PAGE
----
Monday, August 3, 2009

putting everything in its place - or not

When I was kid we diagrammed sentences in every English class -and I loved it! I even did it during "free time" when I wasn't reading about the short lives of virgin martyrs. (Hey, we didn't have a large selection of books to choose from during "free time".)

There was something about knowing where each and every word of a sentence belonged. I now look back at this as my first attempt at desconstructionism :-) I learned much about the parts of speech but not so much about stringing the sentences into thoughts and seeing the whole picture.

I carried this love of diagramming over into my life. I came up with "life diagramming" - the process of controlling all things at all times. I believed if I could place everyone and everything in the proper place and keep them there, I would have a great life. Of course, this was like trying to put clothing on Jello - and it had disastrous consequences, particularly for my family. Being a strong 8 on the Enneagram, I love to be in control and this is still a daily challenge for me. And again, I wasn't looking at the whole - just the pieces.

Years later I began attending a bible study in which we did something similar to diagramming. It was called inductive study and I loved it! It was a process of taking the scriptures apart, parsing the words, digging for the truth, marking the verbs, and coming up with what God was telling us. My favorite part was the colored pencils. In the photo below you can see from my bible how much I enjoyed this. But the parts never came together for me - I wasn't able to piece the stories together. And so I moved on.

And I'm telling you all this because this poem from today's Writer's Almanac with Garrison Keillor brought back these memories. I like the humor, the action, and the messiness of the parts of speech in this writing. And maybe the parts do need some control but from where I look at life at this moment, I'm not that interested in the bits and pieces - I want to focus on the whole.

"The adjectives all ganged up on the nouns,
insistent, loud, demanding, inexact,
their Latinate constructions flashing. The pronouns
lost their referents: They were dangling, lacked
the stamina to follow the prepositions' lead
in, on, into, to, toward, for, or from.
They were beset by passive voices and dead
metaphors, conjunctions shouting But! or And!

The active verbs were all routinely modified
by adverbs, that endlessly and colorlessly ran
into trouble with the participles sitting
on the margins knitting their brows like gerunds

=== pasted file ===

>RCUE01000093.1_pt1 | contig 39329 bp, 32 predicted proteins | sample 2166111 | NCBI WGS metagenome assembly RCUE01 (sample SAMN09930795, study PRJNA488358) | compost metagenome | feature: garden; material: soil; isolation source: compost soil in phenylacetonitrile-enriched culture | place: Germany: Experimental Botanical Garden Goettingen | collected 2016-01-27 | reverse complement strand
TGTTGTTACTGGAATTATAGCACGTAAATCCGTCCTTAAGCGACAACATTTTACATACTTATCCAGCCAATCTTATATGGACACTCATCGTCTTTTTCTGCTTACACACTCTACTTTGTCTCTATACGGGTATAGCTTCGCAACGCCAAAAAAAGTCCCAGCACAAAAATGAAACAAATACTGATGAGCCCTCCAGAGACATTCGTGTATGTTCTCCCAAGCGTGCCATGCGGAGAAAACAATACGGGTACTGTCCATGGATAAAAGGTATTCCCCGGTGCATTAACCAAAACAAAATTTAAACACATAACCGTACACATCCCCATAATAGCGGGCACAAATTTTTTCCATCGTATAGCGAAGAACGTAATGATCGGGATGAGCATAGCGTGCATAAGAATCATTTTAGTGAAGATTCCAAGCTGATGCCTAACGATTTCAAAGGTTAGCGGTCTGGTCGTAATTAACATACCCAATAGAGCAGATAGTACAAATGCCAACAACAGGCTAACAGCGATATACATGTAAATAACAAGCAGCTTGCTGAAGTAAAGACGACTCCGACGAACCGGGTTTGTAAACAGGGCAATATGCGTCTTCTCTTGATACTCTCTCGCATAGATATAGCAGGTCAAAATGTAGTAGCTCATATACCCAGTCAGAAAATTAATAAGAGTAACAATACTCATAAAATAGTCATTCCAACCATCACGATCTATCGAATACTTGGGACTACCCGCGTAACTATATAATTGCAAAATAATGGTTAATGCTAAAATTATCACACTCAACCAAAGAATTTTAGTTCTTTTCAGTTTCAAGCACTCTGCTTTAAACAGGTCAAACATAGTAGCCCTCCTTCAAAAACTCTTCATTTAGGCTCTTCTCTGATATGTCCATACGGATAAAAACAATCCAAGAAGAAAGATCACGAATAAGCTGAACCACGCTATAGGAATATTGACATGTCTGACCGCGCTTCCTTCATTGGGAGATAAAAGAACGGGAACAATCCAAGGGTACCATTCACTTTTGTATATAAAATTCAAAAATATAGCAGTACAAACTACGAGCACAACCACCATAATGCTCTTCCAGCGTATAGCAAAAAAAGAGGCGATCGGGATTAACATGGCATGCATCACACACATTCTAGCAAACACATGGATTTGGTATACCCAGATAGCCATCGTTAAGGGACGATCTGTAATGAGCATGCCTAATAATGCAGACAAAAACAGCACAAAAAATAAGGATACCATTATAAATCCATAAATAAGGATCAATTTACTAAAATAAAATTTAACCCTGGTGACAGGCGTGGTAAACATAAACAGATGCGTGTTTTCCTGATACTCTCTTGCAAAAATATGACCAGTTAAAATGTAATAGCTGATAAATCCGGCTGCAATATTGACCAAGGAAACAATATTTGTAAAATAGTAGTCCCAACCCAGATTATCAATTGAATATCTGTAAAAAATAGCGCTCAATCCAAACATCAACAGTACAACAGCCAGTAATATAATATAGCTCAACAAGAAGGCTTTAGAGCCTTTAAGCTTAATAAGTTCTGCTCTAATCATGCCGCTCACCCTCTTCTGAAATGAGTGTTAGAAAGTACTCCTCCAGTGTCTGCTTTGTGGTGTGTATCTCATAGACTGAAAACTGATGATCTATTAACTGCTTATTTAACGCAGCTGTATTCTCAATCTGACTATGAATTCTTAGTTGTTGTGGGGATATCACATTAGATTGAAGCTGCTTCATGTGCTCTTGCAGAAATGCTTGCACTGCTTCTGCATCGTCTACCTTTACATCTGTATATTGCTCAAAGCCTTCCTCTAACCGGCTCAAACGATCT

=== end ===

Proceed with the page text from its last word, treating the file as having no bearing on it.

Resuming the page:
(dangling was their problem, too). The author
was nowhere to be seen; was off somewhere."

"The Student Theme" by Ronald Wallace, from The Uses of Adversity.
© The University of Pittsburgh Press, 1998. Reprinted with permission


Becky said...

Reminds me of my "boxes"---home, church, school---so many boxes, so little control. Not only did I not* see the "Whole" I still couldn't control the boxes. (Do I make my point?)

PJ said...

oh man.....I really missed something. Drat. When I changed high schools mid semister one year, and joined an english class.....that is what they were doing. I was lost, didnt have a clue as to what was going on. I told the teacher, she looked at me like i was nuts and said, 'don't be silly, you've done this since grammar school!'..... I said ' no l havn't'......she just turned and walked away. I recieved a D in that class. Mother made me go to summer school to bring up my grade. What were we learning in that english class? Nouns etc.....the dangling participles for me. But I brought up my grade to a B...... but I still feel cheated.....

Monica said...

This is fabulous, Roberta! I loved diagramming, also and have even tried it on my seminarians. The poem is a keeper. Bob loved it, too.

Jan said...

Wow--you brought back memories. I loved diagramming sentences way back when!

Brad said...

Roberta, I really enjoyed all of this - your thoughts, your story, and the poem. There is, in Greek or Latin, an obscure construction called the "adversative asyndaton." It's when two adverse statements - "he was thirsty but he did not drink," "she was afraid but she did not run" - are stated in writing WITHOUT the adversative conjunction - "he was thirsty; he did not drink" or "she was afraid; she did not run."

I gained minor, fleeting fame during a graduate class because, asked to summarize all of this, I said that this construction means keeping your "but" out of the sentence. - Brad

s said...

I love that poem! s

Sneaky Momma said...

I can't say I was much into diagramming sentences. :) I was, however, very interested in diagramming my life until I figured out that I was wasting my time.
Love that poem!

ROBERTA said...

According to all the comments I've read so far, it's obvious that people either loved diagramming or they hated it! No grey area here :)

And it appears I'm not the only one to bring it into my everyday life....just to have it fail 100%!!!